New proposals which would make the lasting power of attorney (LPA) registration process completely digital could put thousands of elderly people at risk of financial abuse. Elizabeth Young, partner and head of private client at Roythornes Solicitors, discusses the impact this change in legislation could bring on many vulnerable people in the UK.
With the continuing rise of dementia patients in the UK, forward planning for lack of capacity has become as important as planning for the event of death. As such, there has been a steady rise in applications for a lasting power of attorney, with as much as an 18 per cent increase in applications during the first half of 2017 compared to the first half of 2016.
An LPA is a legal document which enables someone else to make important decisions on an individual’s behalf if - at some stage in the future - they are unable to do so for themselves. There are two types of LPA: one which relates to health and welfare matters and one which deals with property and financial affairs.
Between 1 April 2013 and 31 March 2017, the application process for LPAs became more efficient but cost savings made by the Office of the Public Guardian (OPG) were not passed on to consumers in the form of lower fees, meaning – according to an Freedom of Information request – approximately 1.8 million people are now entitled to a partial refund.
Further to this, the Financial Conduct Authority (FCA) has also announced plans which would dispense with the need for a pen and paper signature on LPA forms, allowing the whole application to be made online.
Although as lawyers we appreciate the need to move with the times and adapt our systems and processes for the digital age, we believe this particular proposal could see many older people being taken advantage of.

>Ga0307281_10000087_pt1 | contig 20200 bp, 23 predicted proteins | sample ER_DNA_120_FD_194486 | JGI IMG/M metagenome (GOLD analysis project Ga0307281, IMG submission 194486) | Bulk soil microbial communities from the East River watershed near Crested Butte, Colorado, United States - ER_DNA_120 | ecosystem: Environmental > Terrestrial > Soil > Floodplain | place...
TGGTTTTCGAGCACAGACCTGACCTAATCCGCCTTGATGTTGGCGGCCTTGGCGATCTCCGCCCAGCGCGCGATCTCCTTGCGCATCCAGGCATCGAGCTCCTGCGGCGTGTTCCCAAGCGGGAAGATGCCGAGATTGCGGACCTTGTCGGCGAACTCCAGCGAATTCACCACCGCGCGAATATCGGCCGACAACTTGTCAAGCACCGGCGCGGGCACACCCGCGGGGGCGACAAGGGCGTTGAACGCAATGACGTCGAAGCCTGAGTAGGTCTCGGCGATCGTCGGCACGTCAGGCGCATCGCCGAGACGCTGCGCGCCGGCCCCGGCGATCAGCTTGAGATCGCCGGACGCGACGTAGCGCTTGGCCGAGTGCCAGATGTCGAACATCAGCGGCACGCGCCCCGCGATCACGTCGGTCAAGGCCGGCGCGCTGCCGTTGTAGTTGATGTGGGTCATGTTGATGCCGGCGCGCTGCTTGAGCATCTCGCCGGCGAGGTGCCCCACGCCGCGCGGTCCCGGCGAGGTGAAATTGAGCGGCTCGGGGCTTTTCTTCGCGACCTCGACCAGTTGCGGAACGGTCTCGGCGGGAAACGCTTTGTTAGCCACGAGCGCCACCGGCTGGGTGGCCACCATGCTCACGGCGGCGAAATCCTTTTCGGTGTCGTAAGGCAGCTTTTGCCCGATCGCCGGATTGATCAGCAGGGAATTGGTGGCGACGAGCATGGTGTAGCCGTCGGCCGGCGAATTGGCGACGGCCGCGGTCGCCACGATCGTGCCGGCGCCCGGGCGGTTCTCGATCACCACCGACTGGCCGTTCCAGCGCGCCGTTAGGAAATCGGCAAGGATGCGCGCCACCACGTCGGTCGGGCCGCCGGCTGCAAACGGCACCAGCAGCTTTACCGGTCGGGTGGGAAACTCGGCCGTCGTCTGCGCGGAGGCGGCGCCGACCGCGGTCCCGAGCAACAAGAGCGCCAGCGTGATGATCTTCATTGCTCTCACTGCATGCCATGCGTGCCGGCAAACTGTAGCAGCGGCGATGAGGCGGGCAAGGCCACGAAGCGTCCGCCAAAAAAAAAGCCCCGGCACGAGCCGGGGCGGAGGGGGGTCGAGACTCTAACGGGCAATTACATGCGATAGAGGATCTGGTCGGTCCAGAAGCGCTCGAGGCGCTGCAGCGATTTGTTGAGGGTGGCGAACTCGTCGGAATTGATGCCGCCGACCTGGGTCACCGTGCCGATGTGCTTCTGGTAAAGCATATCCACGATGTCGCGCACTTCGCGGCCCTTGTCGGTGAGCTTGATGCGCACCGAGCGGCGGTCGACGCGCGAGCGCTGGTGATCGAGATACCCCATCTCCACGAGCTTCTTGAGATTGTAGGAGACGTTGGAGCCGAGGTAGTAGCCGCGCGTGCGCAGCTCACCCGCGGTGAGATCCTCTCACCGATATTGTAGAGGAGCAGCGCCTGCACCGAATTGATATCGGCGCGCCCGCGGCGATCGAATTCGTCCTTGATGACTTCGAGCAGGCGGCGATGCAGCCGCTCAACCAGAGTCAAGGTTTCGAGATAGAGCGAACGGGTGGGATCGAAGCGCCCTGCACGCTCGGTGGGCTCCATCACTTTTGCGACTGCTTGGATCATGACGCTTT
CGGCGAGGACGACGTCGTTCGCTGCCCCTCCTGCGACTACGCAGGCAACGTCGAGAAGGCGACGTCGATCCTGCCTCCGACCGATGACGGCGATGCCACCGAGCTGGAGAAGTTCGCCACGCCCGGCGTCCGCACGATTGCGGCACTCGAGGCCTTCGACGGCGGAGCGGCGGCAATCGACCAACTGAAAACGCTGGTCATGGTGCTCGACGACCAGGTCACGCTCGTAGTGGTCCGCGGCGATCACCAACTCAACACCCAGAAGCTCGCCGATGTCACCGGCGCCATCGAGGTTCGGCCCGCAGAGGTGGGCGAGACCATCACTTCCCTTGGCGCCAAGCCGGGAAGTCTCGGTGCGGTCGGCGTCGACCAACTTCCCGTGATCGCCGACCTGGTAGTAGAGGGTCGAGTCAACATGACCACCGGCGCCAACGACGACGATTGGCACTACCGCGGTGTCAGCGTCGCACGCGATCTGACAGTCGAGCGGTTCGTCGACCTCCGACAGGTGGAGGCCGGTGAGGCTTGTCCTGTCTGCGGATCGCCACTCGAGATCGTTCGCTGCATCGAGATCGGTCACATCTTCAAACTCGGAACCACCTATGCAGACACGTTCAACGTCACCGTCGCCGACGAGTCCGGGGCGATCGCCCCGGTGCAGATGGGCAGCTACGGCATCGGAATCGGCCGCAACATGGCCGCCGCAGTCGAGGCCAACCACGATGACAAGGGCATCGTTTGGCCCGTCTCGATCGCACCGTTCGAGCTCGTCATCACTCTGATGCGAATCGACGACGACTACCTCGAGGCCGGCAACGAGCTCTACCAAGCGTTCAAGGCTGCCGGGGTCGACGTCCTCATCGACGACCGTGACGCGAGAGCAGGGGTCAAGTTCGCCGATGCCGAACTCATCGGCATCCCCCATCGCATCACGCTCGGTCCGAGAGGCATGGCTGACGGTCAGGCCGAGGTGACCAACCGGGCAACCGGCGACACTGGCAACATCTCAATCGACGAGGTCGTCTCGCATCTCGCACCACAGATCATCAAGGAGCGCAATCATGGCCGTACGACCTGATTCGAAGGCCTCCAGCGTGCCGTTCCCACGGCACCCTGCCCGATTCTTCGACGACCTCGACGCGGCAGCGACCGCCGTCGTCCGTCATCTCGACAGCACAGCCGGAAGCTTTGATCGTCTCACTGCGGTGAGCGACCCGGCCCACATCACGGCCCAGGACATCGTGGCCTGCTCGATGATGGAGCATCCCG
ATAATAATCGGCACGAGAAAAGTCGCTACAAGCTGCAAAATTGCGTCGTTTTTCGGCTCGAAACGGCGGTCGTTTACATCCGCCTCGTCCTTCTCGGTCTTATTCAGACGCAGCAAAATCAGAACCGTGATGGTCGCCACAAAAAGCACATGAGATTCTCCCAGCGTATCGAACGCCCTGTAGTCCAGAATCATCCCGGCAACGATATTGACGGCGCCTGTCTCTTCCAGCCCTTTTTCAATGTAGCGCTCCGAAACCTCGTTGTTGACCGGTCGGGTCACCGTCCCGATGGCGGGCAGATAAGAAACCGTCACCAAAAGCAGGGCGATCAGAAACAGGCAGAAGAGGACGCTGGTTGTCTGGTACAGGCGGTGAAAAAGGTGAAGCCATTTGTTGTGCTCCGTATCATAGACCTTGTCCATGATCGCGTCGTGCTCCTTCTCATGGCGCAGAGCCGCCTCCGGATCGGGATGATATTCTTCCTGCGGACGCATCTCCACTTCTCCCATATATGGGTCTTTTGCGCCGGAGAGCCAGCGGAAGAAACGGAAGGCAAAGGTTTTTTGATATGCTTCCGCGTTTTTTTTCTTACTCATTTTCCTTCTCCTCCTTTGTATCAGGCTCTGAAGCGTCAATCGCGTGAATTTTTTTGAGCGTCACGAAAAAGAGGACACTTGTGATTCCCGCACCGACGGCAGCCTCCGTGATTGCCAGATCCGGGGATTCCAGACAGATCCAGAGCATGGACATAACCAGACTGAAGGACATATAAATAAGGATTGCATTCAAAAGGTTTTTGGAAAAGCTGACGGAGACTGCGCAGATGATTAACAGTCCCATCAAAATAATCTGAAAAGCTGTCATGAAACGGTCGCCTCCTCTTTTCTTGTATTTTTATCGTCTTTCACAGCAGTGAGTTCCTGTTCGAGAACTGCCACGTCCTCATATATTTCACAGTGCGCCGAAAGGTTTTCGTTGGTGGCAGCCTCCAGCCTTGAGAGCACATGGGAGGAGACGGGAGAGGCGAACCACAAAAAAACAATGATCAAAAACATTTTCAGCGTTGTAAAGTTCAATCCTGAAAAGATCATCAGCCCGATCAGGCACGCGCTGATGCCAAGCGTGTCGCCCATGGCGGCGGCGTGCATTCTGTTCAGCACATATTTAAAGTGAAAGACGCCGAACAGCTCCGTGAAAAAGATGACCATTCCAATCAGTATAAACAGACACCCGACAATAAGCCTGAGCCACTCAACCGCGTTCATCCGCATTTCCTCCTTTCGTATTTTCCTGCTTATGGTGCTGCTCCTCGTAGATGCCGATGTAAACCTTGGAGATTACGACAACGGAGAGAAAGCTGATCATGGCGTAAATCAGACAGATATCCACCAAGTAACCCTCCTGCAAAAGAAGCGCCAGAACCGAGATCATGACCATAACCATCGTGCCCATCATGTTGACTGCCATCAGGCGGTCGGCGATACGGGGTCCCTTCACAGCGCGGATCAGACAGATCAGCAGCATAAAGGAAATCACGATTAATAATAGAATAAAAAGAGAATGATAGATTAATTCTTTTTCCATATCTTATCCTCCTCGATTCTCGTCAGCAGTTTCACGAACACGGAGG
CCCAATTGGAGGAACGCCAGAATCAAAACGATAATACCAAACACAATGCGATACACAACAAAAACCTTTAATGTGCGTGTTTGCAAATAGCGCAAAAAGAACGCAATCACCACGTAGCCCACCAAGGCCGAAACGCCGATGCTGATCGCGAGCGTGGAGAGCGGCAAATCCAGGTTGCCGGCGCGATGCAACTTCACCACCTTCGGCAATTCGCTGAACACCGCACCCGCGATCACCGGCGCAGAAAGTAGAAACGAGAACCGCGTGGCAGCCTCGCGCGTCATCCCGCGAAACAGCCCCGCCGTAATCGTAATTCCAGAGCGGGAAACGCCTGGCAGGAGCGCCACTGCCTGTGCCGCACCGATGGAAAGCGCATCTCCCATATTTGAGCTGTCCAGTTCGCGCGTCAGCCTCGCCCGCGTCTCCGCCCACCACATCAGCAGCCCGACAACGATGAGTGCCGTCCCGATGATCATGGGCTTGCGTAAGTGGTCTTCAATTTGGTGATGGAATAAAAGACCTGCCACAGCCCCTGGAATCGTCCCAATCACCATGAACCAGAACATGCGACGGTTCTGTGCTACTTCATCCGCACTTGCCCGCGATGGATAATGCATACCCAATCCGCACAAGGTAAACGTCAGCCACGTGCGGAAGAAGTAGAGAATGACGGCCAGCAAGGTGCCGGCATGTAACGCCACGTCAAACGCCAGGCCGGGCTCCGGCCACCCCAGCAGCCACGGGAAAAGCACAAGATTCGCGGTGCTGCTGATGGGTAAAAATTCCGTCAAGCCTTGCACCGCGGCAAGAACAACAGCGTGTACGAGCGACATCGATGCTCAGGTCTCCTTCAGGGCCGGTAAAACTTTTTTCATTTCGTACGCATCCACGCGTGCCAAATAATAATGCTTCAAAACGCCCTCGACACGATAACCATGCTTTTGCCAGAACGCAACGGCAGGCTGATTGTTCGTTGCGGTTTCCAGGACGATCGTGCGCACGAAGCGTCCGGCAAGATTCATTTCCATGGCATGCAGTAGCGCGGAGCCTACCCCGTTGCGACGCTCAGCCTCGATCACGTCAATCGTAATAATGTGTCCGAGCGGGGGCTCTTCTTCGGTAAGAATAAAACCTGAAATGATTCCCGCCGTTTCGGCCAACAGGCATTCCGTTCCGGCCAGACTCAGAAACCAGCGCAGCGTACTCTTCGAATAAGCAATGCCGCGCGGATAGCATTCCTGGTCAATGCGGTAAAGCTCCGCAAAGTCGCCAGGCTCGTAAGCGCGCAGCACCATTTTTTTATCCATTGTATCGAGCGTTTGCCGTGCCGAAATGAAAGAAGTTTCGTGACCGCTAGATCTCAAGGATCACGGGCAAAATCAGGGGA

An LPA is designed to provide reassurance, allowing people to put their affairs into the hands of someone they know and trust and make it easier for their families to look after their elderly relatives or friends should they become mentally or physically incapable. Usually the person or people who take on the attorney role are family members – often sons or daughters who, one would hope, are absolutely trustworthy and have the donor’s best interests at heart.
Applications to the OPG, which administers the LPA scheme, must be made while the subject of an LPA - the “donor” - is of sound mind and fully aware of what registering an attorney means. For transparency, the paper application process currently calls for a signature in ink, a witness and somebody to attest that the donor is fully compos mentis.
According to the FCA, though, almost a fifth of applications received by the Office of the Public Guardian contain errors. These mistakes, it says, lead to delays in LPA being granted, so making the process fully digital would simplify what is a complex, onerous and time-consuming task. It also claims that the new system retains all the safeguards currently in place when creating and registering an LPA.
Like many lawyers who act in this area, however, I am not convinced by the FCA’s assurances and fear many older people will be left vulnerable by these proposed changes.
LPAs are powerful instruments and in the wrong hands they have the potential to cause untold misery and hardship; leaving donors penniless and devastating families.
Sadly, even under the existing “offline” system, people still fall victim to unscrupulous practices. If in future the application process can be done wholly with the click of a mouse, then this worrying situation will only worsen.
We have all heard of sickening cases where older people who, no longer able to manage their own affairs, have had their bank accounts drained and their homes sold from under them. Oftentimes, other family members are unaware of what is going on until it is too late, and they can have a difficult time proving that attorneys have abused their powers.
According to recent media reports, there was a 20 per cent increase last year in the number of probes into abuses of attorneyships with just over 1,000 people investigated for financial wrongdoing. Additionally, in as many as 90 per cent of cases, the abusers were found to be family members - of whom nearly 70 per cent were the victims’ sons or daughters.
This is very sad and extremely concerning – especially at a time when our elderly population is set to grow. It also throws into sharp focus the importance of LPA safeguards. It is vital that we find a safe way of letting people create and register for LPAs simply and easily, without compromising security and putting our old people at risk